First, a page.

Eating Green, what does it all mean?
Posted December 3, 2008on:
There are so many different terms that relate to food and being green: as organic, sustainable, natural, local, antibiotic-free, hormone-free, free range and grass-fed. But what do they all mean? What is the difference?
Definitions taken from foodnetwork.com
Organic: “In organic farming, foods are produced according to certain standards that protect the environment. Crops are grown without the use of most pesticides, synthetic fertilizers, human waste or sewer sludge. Animals are reared without antibiotics or growth hormones.”
Sustainability: “Is a method of harvesting or using a resource so that the resource is not depleted or permanently damaged; of or relating to a life style involving the use of sustainable methods.”
Natural : “Natural refers to meat and poultry that contains no artificial flavors, colors or preservatives. There is no certification and because a food is called “natural,” it doesn’t mean that farm animals were raised organically.”
Locally Grown: “Locally grown refers to crops produced no more than 250 miles from where they’re purchased. The emphasis is on seasonal, fresh produce, meats and dairy products but these crops may have been raised with pesticides.”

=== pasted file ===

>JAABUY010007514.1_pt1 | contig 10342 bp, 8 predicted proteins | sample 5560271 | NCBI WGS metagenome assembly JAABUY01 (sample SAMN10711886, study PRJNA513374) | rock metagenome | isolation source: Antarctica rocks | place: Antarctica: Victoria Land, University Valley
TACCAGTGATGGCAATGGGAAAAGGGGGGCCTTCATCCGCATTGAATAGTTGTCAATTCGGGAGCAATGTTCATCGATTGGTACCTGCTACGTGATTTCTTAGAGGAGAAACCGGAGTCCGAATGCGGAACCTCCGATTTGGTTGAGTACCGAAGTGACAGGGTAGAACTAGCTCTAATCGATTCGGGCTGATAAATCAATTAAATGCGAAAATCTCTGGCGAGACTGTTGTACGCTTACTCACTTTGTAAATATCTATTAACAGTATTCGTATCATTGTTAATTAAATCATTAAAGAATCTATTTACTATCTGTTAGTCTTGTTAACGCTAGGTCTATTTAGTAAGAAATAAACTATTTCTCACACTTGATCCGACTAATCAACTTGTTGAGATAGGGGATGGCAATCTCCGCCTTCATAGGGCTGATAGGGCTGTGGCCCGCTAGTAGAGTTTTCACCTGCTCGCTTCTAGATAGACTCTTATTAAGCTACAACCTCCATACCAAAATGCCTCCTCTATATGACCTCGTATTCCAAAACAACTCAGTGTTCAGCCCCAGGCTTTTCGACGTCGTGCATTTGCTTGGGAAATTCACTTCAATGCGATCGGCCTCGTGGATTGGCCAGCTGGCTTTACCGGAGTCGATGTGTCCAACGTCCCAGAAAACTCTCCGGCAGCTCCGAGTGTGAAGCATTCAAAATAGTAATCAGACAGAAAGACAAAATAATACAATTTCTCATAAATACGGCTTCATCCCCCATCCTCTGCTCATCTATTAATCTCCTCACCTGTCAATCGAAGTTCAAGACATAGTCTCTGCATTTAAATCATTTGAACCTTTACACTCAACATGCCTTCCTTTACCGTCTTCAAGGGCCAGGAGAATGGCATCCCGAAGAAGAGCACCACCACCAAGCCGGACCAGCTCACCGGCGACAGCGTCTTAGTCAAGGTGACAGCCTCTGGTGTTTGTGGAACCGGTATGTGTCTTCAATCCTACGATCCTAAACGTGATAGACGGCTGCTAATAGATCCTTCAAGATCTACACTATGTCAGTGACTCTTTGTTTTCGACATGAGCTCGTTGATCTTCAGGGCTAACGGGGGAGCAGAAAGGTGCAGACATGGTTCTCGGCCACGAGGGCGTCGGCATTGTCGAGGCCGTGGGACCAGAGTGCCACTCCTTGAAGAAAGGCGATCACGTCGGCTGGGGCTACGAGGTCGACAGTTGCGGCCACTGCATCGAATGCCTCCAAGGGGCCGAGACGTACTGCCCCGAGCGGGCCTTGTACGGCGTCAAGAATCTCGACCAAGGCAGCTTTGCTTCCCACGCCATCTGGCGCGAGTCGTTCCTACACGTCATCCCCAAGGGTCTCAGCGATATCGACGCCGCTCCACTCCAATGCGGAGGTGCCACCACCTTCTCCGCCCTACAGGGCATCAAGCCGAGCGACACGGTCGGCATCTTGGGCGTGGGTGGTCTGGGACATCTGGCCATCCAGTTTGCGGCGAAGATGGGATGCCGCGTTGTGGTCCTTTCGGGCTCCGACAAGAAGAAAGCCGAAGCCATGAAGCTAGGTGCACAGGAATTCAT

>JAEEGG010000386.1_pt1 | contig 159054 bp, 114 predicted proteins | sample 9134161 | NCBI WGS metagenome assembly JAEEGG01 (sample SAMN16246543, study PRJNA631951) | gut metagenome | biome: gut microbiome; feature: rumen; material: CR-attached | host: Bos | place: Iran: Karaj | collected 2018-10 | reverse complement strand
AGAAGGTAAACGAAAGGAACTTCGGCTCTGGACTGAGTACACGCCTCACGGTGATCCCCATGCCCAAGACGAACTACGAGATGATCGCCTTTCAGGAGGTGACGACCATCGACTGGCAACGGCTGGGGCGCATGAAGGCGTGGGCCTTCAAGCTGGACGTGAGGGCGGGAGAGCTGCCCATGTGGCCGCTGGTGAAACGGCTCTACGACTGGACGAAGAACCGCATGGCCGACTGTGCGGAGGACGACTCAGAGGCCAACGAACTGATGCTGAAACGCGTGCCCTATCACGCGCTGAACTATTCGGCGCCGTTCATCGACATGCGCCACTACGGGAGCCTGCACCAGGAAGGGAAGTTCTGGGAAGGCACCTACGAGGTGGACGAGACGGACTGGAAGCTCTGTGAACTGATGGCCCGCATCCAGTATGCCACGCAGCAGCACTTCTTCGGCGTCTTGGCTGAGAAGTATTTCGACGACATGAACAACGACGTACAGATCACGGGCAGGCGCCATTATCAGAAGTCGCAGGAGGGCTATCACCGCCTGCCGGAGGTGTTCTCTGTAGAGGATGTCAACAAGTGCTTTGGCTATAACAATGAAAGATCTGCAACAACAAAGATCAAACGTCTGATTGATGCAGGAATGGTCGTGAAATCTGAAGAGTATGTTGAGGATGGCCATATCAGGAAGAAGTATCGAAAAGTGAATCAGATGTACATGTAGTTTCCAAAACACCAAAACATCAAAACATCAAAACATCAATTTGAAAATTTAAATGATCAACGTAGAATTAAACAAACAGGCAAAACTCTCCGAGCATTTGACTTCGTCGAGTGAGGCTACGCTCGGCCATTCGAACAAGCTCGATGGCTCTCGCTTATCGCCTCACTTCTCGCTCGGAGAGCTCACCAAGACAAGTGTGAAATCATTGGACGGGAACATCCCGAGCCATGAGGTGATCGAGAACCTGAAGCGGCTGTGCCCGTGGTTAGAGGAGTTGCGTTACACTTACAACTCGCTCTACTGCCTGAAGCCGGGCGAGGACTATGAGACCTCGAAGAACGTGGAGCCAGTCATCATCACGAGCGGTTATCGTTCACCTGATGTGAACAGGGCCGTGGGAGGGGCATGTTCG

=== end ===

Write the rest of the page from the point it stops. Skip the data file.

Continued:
Antibiotic-Free: “The term “antibiotic-free” is unregulated but producers can label foods “no antibiotics administered” or “raised without antibiotics,” which means animals were raised entirely without the substances. Concerns have been raised that antibiotic use in cattle causes antibiotic resistant bacteria to develop, threatening human health.”
Hormone-Free: “For pork and chicken, the label “hormone free” is meaningless; these substances are banned when raising pigs and chickens. Beef may carry a “no hormones administered” label but no outside authority currently certifies this claim. Controversy has arisen over the artificial hormone rBGH which increases milk production. The U.S. is one of the few countries to approve its use; others have banned it because of concerns over human and animal health.”
Free Range : “Chickens that aren’t confined to cages and are granted access to the outdoors are called “free range.” But the USDA only requires limited outdoor time; conditions can be crowded and dirty and there’s no outside monitoring.”
Grass-Fed : “Cattle raised largely on grass and hay are referred to as “grass-fed.” No government regulations or inspections apply to the term and these cattle may not be organic. Since cows’ stomachs more easily digest grass than grain, it is a more natural, humane and antibiotic-free way to raise cattle.”
So what are the advantages of eating green?
- less impact on the environment
- the animals enjoy a better life
- organic farmers use less energy, resources, and no pesticides
- contains no toxins
- “According to a leading microbiologist and nutritionist, Dr. Robert O. Young, organic produce contains as much as 300% more nutrients than non-organic.”
- you won’t be eating genetically modified foods
- it tastes better